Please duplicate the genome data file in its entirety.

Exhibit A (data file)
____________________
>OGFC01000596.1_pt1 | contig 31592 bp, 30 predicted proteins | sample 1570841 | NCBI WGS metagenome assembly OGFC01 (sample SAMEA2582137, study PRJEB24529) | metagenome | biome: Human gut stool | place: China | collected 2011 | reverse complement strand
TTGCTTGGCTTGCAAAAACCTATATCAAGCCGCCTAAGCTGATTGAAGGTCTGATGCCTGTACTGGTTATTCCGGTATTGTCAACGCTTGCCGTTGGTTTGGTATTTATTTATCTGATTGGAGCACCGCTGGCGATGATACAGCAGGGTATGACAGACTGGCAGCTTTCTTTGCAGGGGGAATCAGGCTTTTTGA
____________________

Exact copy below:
>OGFC01000596.1_pt1 | contig 31592 bp, 30 predicted proteins | sample 1570841 | NCBI WGS metagenome assembly OGFC01 (sample SAMEA2582137, study PRJEB24529) | metagenome | biome: Human gut stool | place: China | collected 2011 | reverse complement strand
TTGCTTGGCTTGCAAAAACCTATATCAAGCCGCCTAAGCTGATTGAAGGTCTGATGCCTGTACTGGTTATTCCGGTATTGTCAACGCTTGCCGTTGGTTTGGTATTTATTTATCTGATTGGAGCACCGCTGGCGATGATACAGCAGGGTATGACAGACTGGCAGCTTTCTTTGCAGGGGGAATCAGGCTTTTTGA